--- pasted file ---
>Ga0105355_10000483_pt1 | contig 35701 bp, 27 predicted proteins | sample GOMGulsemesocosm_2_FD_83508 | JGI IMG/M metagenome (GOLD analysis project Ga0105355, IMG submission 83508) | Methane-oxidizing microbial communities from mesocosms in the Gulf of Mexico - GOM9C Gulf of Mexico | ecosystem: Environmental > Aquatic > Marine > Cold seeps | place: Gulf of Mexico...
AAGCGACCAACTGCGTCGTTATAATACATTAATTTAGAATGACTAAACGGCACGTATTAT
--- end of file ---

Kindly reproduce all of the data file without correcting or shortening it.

>Ga0105355_10000483_pt1 | contig 35701 bp, 27 predicted proteins | sample GOMGulsemesocosm_2_FD_83508 | JGI IMG/M metagenome (GOLD analysis project Ga0105355, IMG submission 83508) | Methane-oxidizing microbial communities from mesocosms in the Gulf of Mexico - GOM9C Gulf of Mexico | ecosystem: Environmental > Aquatic > Marine > Cold seeps | place: Gulf of Mexico...
AAGCGACCAACTGCGTCGTTATAATACATTAATTTAGAATGACTAAACGGCACGTATTAT